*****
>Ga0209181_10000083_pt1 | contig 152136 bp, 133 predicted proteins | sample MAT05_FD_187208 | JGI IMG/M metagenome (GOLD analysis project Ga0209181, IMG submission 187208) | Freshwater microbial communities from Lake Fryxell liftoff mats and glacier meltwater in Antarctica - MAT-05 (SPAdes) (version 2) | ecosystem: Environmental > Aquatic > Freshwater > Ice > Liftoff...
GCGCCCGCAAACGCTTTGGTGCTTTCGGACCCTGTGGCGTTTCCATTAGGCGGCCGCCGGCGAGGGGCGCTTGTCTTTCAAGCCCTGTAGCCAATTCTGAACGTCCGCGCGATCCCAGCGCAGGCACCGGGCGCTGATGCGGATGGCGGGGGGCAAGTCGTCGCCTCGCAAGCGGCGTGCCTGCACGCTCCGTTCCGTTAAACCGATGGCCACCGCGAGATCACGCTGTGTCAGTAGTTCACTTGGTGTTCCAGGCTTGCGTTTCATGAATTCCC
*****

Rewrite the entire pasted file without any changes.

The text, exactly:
>Ga0209181_10000083_pt1 | contig 152136 bp, 133 predicted proteins | sample MAT05_FD_187208 | JGI IMG/M metagenome (GOLD analysis project Ga0209181, IMG submission 187208) | Freshwater microbial communities from Lake Fryxell liftoff mats and glacier meltwater in Antarctica - MAT-05 (SPAdes) (version 2) | ecosystem: Environmental > Aquatic > Freshwater > Ice > Liftoff...
GCGCCCGCAAACGCTTTGGTGCTTTCGGACCCTGTGGCGTTTCCATTAGGCGGCCGCCGGCGAGGGGCGCTTGTCTTTCAAGCCCTGTAGCCAATTCTGAACGTCCGCGCGATCCCAGCGCAGGCACCGGGCGCTGATGCGGATGGCGGGGGGCAAGTCGTCGCCTCGCAAGCGGCGTGCCTGCACGCTCCGTTCCGTTAAACCGATGGCCACCGCGAGATCACGCTGTGTCAGTAGTTCACTTGGTGTTCCAGGCTTGCGTTTCATGAATTCCC